Language Models
Hongning Wang
[email protected]
Notion of Relevance
Relevance
(Rep(q), Rep(d))
Similarity
Different
rep & similarity
Regression
Model
(Fox 83)
…
Vector space
Prob. distr.
model
model
(Salton et al., 75) (Wong & Yao, 89)
[email protected]
P(d q) or P(q d)
Probabilistic inference
P(r=1|q,d) r {0,1}
Probability of Relevance
Generative Model
Doc
generation
Query
generation
Different
inference system
Prob. concept Inference
network
space model
(Wong & Yao, 95) model
(Turtle & Croft, 91)
Classical
LM approach
prob. Model
(Ponte & Croft, 98)
(Robertson &
(Lafferty & Zhai, 01a)
Sparck Jones, 76)
CS 6501: Information Retrieval
2
What is a statistical LM?
• A model specifying probability distribution
over word sequences
– p(“Today is Wednesday”)  0.001
– p(“Today Wednesday is”)  0.0000000000001
– p(“The eigenvalue is positive”)  0.00001
• It can be regarded as a probabilistic
mechanism for “generating” text, thus also
called a “generative” model
[email protected]
CS 6501: Information Retrieval
3
Why is a LM useful?
• Provides a principled way to quantify the
uncertainties associated with natural language
• Allows us to answer questions like:
– Given that we see “John” and “feels”, how likely will we see
“happy” as opposed to “habit” as the next word?
(speech recognition)
– Given that we observe “baseball” three times and “game” once
in a news article, how likely is it about “sports”?
(text categorization, information retrieval)
– Given that a user is interested in sports news, how likely would
the user use “baseball” in a query?
(information retrieval)
[email protected]
CS 6501: Information Retrieval
4
Source-Channel framework [Shannon 48]
Source
X
Transmitter
(encoder)
P(X)
Noisy
Channel
Y
p ( X | Y )  arg max
X
Destination
X’
P(X|Y)=?
P(Y|X)
Xˆ  arg max
Receiver
(decoder)
p (Y | X ) p ( X )
(Bayes Rule)
X
When X is text, p(X) is a language model
Many Examples:
Speech recognition:
Machine translation:
OCR Error Correction:
Information Retrieval:
Summarization:
[email protected]
X=Word sequence
X=English sentence
X=Correct word
X=Document
X=Summary
CS 6501: Information Retrieval
Y=Speech signal
Y=Chinese sentence
Y= Erroneous word
Y=Query
Y=Document
5
Unigram language model
• Generate a piece of text by generating each
word independently
– (1 2 … ) = (1)(2) … ()
– . .  

=1
,

 = 1 ,   ≥ 0
• Essentially a multinomial distribution over the
A Unigram Language Model
vocabulary
0.12
0.1
0.08
The simplest and
most popular choice!
0.06
0.04
0.02
[email protected]
w1
w2
w3
w4
w5
w6
w7
w8
w9
w10
w11
w12
w13
w14
w15
w16
w17
w18
w19
w20
w21
w22
w23
w24
w25
0
CS 6501: Information Retrieval
6
More sophisticated LMs
• N-gram language models
– In general, (1 2 … ) =
(1)(2|1) … ( |1 … −1 )
– n-gram: conditioned only on the past n-1 words
– E.g., bigram: (1 … ) =
(1)(2|1) (3|2) … ( |−1 )
• Remote-dependence language models (e.g.,
Maximum Entropy model)
• Structured language models (e.g., probabilistic
context-free grammar)
[email protected]
CS 6501: Information Retrieval
7
Why just unigram models?
• Difficulty in moving toward more complex models
– They involve more parameters, so need more data to
estimate
– They increase the computational complexity
significantly, both in time and space
• Capturing word order or structure may not add
so much value for “topical inference”
• But, using more sophisticated models can still be
expected to improve performance ...
[email protected]
CS 6501: Information Retrieval
8
Generative view of text documents
(Unigram) Language Model 
p(w| )
Topic 1:
Text mining
…
text 0.2
mining 0.1
assocation 0.01
clustering 0.02
…
food 0.00001
…
Topic 2:
Health
…
text 0.01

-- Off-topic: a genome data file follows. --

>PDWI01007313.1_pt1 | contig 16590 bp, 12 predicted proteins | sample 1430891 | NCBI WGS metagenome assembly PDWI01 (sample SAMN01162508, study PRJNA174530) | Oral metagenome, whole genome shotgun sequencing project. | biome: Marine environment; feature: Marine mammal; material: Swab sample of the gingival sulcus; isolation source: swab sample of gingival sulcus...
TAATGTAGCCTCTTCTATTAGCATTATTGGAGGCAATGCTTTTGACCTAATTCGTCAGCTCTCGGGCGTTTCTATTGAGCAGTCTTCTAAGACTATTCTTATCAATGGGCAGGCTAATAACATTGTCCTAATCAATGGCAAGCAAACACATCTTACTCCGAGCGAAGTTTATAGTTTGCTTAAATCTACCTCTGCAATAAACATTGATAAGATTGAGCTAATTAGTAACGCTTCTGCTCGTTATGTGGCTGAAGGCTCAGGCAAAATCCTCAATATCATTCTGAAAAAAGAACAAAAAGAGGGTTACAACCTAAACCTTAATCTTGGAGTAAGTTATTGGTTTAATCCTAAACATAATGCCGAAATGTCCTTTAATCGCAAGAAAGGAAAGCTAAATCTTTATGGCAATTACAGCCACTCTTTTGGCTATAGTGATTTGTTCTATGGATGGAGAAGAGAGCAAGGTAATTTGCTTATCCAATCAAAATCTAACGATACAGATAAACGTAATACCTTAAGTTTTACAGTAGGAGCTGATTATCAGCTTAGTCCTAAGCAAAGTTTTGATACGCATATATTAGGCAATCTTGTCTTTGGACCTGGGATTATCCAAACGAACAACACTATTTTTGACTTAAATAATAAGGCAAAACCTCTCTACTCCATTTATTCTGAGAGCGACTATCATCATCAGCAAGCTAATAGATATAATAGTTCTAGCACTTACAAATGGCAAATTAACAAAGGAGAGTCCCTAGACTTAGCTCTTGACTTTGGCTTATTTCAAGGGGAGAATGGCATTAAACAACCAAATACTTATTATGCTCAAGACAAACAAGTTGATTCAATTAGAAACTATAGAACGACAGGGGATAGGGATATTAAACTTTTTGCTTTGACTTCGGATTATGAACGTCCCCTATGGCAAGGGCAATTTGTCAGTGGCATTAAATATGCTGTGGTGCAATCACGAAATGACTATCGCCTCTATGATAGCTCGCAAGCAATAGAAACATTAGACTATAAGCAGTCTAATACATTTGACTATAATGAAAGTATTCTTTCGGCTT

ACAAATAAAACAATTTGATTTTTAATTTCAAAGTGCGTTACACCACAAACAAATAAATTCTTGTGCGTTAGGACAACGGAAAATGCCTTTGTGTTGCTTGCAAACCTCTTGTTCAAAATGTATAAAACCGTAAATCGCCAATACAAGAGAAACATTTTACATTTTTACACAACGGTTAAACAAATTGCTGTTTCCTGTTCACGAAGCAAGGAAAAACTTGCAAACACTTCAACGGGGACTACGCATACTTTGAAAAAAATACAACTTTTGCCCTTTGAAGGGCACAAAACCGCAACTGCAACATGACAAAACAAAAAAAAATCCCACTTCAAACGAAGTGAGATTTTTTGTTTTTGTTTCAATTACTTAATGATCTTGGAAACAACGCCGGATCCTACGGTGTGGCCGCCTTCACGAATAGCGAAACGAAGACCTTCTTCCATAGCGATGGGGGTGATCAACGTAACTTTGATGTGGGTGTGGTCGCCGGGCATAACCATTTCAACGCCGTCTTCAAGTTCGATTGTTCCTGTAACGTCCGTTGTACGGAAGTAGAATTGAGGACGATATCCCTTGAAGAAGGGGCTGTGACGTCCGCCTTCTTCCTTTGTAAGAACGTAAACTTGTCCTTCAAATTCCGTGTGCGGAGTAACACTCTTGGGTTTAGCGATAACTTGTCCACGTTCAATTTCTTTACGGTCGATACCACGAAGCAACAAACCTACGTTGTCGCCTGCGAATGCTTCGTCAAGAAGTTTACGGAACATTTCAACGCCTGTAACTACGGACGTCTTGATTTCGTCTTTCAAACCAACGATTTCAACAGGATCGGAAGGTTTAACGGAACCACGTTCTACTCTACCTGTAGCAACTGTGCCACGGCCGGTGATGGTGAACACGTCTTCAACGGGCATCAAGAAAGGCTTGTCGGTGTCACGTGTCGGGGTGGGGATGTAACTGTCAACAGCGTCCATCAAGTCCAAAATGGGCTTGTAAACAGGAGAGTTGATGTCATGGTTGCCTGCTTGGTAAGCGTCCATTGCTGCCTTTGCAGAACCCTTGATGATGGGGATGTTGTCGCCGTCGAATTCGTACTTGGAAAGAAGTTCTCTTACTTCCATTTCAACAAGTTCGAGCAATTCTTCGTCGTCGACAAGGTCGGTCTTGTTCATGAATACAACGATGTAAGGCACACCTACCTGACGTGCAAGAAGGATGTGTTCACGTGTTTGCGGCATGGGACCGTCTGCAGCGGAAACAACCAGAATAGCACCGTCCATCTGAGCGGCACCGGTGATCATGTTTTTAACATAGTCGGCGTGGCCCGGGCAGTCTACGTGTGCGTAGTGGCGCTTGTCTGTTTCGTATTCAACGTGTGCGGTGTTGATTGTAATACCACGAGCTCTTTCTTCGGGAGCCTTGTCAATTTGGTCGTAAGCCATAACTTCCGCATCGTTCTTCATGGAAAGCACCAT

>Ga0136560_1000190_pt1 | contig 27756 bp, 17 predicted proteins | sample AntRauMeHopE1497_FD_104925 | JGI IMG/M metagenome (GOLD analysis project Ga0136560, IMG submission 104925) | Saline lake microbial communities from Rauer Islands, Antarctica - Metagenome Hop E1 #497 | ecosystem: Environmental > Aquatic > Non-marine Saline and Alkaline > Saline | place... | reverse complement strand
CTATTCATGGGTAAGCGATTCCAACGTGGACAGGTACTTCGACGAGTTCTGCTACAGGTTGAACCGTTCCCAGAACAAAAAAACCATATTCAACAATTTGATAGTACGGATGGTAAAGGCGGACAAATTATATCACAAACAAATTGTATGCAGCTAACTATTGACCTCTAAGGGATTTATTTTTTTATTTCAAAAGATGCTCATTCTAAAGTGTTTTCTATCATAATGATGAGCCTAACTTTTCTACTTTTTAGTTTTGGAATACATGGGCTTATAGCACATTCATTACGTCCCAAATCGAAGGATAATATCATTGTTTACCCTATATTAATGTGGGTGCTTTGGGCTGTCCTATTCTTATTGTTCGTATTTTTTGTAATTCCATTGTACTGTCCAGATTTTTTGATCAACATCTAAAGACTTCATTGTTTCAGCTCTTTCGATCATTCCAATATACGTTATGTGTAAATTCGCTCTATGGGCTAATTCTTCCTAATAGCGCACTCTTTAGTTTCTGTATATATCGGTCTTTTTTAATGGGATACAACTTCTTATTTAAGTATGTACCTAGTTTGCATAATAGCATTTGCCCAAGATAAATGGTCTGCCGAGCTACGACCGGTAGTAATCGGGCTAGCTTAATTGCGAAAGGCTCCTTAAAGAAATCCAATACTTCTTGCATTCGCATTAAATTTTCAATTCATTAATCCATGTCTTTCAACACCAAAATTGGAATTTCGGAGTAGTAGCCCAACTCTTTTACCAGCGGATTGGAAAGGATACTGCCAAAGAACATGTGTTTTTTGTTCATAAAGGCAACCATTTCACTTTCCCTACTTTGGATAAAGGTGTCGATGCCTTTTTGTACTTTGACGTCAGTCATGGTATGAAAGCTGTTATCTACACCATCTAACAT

food 0.25
nutrition 0.1
healthy 0.05
diet 0.02
…
[email protected]
Sampling
Document
Text mining
document
Food nutrition
document
CS 6501: Information Retrieval
9
Estimation of language models
• Maximum likelihood estimation
Unigram Language Model 
p(w| )=?
10/100
5/100
3/100
3/100
1/100
[email protected]
Estimation
…
text ?
mining ?
assocation ?
database ?
…
query ?
…
Document
text 10
mining 5
association 3
database 3
algorithm 2
…
query 1
efficient 1
CS 6501: Information Retrieval
A “text mining” paper
(total #words=100)
10
Language models for IR
[Ponte & Croft SIGIR’98]
Document
Text mining
paper
Food nutrition
paper
[email protected]
Language Model
…
text ?
mining ?
assocation ?
clustering ?
…
food ?
…
…
food ?
nutrition ?
healthy ?
diet ?
…
Query
?
CS 6501: Information Retrieval
“data mining algorithms”
Which model would most
likely have generated this
query?
11
Ranking docs by query likelihood
Doc LM
d1
 d1
p(q| d1)
d2
 d2
p(q| d2)
……
……
[email protected]
Query likelihood
dN
dN
q
p(q| dN)
Justification: PRP
O ( R  1 | Q , D )  P (Q | D , R  1)
CS 6501: Information Retrieval
12
Justification from PRP
O(R  1 | Q, D) 

P (Q , D | R  1)
P (Q , D | R  0 )
Query generation
P (Q | D , R  1) P ( D | R  1)
P (Q | D , R  0 ) P ( D | R  0 )
 P (Q | D , R  1)
P ( D | R  1)
P ( D | R  0)
Query likelihood p(q| d)
( Assume
P ( Q | D , R  0 )  P ( Q | R  0 ))
Document prior
Assuming uniform document prior, we have
O ( R  1 | Q , D )  P (Q | D , R  1)
[email protected]
CS 6501: Information Retrieval
13
Retrieval as language model estimation
• Document ranking based on query likelihood
log p ( q | d ) 
 log
p ( wi | d )
i
where , q  w1 w 2 ... w n
Document language model
– Retrieval problem  Estimation of (|)
– Common approach
• Maximum likelihood estimation (MLE)
[email protected]
CS 6501: Information Retrieval
14
Problem with MLE
• What probability should we give a word that
has not been observed in the document?
– log0?
• If we want to assign non-zero probabilities to
such words, we’ll have to discount the
probabilities of observed words
• This is so-called “smoothing”
[email protected]
CS 6501: Information Retrieval
15
General idea of smoothing
• All smoothing methods try to
1. Discount the probability of words seen in a
document
2. Re-allocate the extra counts such that unseen
words will have a non-zero count
[email protected]
CS 6501: Information Retrieval
16
Illustration of language model smoothing
P(w|d)
Max. Likelihood Estimate
p ML ( w ) 
count of w
count of all words
Smoothed LM
w
Discount from the seen words
[email protected]
Assigning nonzero probabilities
to the unseen words